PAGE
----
Tag Archives: garlic

Garlic OCD

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I might judge you if you don’t cut off the little dry nubs at the end of the garlic cloves before using…so you probably should. I’ve always had this hangup, this thing, this annoyance with garlic. When it comes right off the bulb, the little clove has one delightful and beautiful smooth side and then this incredibly gross, haggard, dry, crackled side that makes me hate it. I cut that piece off every, single, time. You should too-it creeps me out.


Garlic, Chickpeas, Broccoli and Politics

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Previously, the only thing that George HW Bush and I had in common was our dislike of broccoli.  I’m proud to say that after eating this dish from Appetite for Reduction, I can distance myself a little  more from HW, with only a slight dislike of broccoli and have narrowed it down to  when it is 1) overdone or 2) raw.  I love broccoli in this dish.

Warning, this is one ugly dish.  I mean, there isn’t a food blog around that would claim this dish a beauty.  So maybe not on the top 5 of dishes to serve when say the Queen is coming to dinner, but certainly a fail-safe dish for a busy week day dinner.  After you roast this off the possibilities are endless, it would make a great soup with some veg broth added, perhaps toss it on a piece of naan for a sandwich, over rice, lentils, quinoa, etc.  Or do as I do and just eat it off the baking sheet as you don’t want to dirty another dish.  I won’t judge you.

  • 1 lb broccoli, cut into large spears and stems chopped into 1/2-inch pieces (around 9-10 cups) – I really hate the spears, so I used just florettes out of a bag, 2 bags worth.
  • 10+ cloves garlic, peeled and smashed-use what you want.  I’ve done up to 20 and an no worse for the wear.
  • 2 cups cooked chickpeas (or a 19-oz can, rinsed and drained)
  • 2 tsp olive oil
  • 1/2 tsp salt
  • 1/4 tsp red pepper flakes
  • 2 tsp lemon zest (zest from 1 lemon) reserve the juice
  • 1 1/2 tsp dried oregano or 3 tsp fresh
  • 1 cup vegetable broth

Preheat the oven to 400F. Place the broccoli, garlic and chickpeas in a 9×13 inch baking pan. Drizzle with olive oil, salt, chili flakes, lemon zest, oregano and black pepper to taste. Toss to coat and bake, uncovered, for 30 minutes, flipping once.

After 30 minutes, mix broccoli and chickpeas again and add broth, deglazing any browned bits at the bottom of the pan. Continue to bake another 15 minutes until the garlic is tender and the broccoli is browned in some places.

I finished this dish with the lemon juice from the zested lemon, and baked for another 5-10 minutes until it was absorbed.

Adapted from Appetite for Reduction

Soggy Baby Cukes Remade Into Crisp Quick Pickles

I’m a pickled veggie snob.  I will spend $12.00 on a jar of pickles.  I will eat one a week so as not to get rid of them too soon, savoring every bite, then I will keep the jar of juice and dump baby carrots into the remaining sea of spices until I drain the jar dry.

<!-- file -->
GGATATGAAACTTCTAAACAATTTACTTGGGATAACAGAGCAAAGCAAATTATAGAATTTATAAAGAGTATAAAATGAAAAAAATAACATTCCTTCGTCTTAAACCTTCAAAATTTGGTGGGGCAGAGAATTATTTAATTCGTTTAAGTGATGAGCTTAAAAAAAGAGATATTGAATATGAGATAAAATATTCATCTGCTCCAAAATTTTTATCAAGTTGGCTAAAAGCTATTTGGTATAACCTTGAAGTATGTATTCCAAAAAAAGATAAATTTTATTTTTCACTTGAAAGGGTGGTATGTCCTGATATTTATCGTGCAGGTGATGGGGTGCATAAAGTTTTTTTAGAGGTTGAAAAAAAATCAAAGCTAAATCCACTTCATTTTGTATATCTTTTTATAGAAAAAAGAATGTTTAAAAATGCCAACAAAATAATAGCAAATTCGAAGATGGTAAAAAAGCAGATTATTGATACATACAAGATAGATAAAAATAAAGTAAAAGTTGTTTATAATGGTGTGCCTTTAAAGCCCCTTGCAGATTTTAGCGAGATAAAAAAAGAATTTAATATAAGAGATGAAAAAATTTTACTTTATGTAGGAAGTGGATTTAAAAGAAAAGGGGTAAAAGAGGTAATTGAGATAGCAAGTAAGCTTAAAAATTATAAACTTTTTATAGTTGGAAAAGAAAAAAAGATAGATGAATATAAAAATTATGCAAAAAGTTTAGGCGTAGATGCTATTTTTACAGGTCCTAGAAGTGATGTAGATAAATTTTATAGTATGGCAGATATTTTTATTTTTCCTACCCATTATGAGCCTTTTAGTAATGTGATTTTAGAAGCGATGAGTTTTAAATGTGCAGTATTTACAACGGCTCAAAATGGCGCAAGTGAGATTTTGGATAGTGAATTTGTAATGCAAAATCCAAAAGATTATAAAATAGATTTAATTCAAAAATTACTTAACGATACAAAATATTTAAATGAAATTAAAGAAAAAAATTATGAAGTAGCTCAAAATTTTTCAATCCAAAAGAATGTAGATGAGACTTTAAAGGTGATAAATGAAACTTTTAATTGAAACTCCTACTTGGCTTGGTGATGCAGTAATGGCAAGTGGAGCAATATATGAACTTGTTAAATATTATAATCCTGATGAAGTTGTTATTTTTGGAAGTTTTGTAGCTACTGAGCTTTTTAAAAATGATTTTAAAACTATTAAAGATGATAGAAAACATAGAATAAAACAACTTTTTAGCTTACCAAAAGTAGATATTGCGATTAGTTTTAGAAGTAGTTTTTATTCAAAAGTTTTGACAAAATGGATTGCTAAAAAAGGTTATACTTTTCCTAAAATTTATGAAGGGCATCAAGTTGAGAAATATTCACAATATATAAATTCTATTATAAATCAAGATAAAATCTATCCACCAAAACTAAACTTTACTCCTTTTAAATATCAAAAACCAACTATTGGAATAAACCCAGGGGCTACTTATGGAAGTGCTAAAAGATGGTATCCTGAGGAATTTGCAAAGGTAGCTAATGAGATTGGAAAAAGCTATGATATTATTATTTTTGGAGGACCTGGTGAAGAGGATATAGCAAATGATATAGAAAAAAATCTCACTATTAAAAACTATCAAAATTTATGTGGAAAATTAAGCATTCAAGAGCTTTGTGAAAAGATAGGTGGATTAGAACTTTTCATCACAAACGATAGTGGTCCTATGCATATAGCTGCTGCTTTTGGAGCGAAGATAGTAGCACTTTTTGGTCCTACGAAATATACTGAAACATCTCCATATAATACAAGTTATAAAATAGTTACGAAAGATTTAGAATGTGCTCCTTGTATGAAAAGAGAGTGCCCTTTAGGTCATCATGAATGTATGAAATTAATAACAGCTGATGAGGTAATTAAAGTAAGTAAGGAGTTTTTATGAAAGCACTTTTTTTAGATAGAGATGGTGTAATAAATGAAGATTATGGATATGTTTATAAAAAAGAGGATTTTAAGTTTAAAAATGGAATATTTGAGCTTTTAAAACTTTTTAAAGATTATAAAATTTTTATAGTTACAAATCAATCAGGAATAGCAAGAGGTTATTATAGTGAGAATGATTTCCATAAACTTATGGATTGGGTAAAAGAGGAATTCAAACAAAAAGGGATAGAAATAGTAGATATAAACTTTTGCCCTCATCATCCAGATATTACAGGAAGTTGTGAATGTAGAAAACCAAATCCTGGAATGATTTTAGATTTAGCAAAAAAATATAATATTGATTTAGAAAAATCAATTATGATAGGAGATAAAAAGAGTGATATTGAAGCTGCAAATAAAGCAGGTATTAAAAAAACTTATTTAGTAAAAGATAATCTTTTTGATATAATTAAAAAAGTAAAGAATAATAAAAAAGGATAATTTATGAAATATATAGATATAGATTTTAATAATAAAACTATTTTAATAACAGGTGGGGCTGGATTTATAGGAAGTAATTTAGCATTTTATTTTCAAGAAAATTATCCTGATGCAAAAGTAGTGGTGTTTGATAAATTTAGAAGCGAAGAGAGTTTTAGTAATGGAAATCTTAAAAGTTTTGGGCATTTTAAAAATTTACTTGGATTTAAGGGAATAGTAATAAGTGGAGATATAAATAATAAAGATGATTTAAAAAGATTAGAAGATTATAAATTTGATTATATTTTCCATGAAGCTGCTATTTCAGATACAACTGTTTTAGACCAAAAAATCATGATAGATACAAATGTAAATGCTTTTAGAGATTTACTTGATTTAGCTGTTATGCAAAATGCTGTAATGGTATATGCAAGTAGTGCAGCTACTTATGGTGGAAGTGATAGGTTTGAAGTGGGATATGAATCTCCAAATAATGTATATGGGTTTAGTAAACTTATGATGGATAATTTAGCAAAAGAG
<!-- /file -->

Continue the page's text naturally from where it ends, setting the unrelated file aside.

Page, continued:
Today I noticed some very much neglected pickling cukes in the back of my crisper, not looking so much crisp as sad.  Here is my science experiment and foray into quick pickles.  I hope you like it spicy.

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  • 6 baby cucumbers washed and cut into rings
  • 1 habanero pepper cut into 4ths
  • 2 jalapeno peppers cut in half
  • 2 whole cloves garlic smashed
  • Handful kosher salt


  • 1 1/2 C white vinegar, cause I’m old school
  • 1 C water
  • 1 1/2 T garlic chopped
  • 5 bay leaves, whole
  • 2 T dried dill, or 4 T fresh dill
  • 1 T black peppercorns
  • 1 T agave nectar
  • 1 T cumin seeds, whole
First, prep the cukes.  Cut into rounds, place in colander, salt generously, let sit for 15-30 minutes.  This should perk up your cukes if they were a little sad like mine.  Place cukes, peppers, and garlic cloves in a couple of jars you have lids for, it could be a jam jar for all I care, just make sure it’s clean.  Since we are not “canning” here, it doesn’t make a difference.
To make the brine, boil for 15 minutes the ingredients listed in brine list.  Remove from heat, pour over veggies in the jars.  Let cool on counter, then pop in the fridge. 
Eat these little guys within the week.

Vegan Zucchini Pancakes

Sometimes inspiration comes in the form of ‘payday isn’t for 2 more days, so use what you have in the fridge’.  This recipe comes from precisely that situation. Thank goodness Trillium Haven Farm CSA and Doorganics day was yesterday, so at least there were fresh veggies from which to create goodness.  The result is Vegan Zucchini Pancakes not to be confused with a prior post, Zucchini Fritters which are definitely NOT vegan (goat cheese).

Vegan Zucchini Pancakes

Cucumber Salad (topping)

  • 1 lb tomatoes
  • 2 small cucumbers
  • 1T balsamic vinegar
  • 2 tsp EVOO


  • 1 1/2 zucchini or summer squash, shredded
  • 1 medium, sweet yellow onion
  • 1/4-1/2 tsp salt (to taste…err on the side of less)
  • 3 cloves garlic, chopped
  • 1/2 C egg substitute
  • 1/8 tsp fresh ground nutmeg
  • 3 T flour
  • 2 T fresh basil, chiffonade
  • 2 T Parmesan cheese (if Vegetarian, do not include for Vegan)
1.  To create the cucumber salad chop the tomatoes and cucumbers coarsely and top with EVOO and balsamic vinegar.  Set aside.
2.  Grate the zucchini and onion, roll up in paper towel or cheesecloth and squeeze until it is fairly dry.
3.  Combine the pressed zucchini and ionion with garlic, salt, basil, nutmeg, fake eggs, flour, salt and pepper.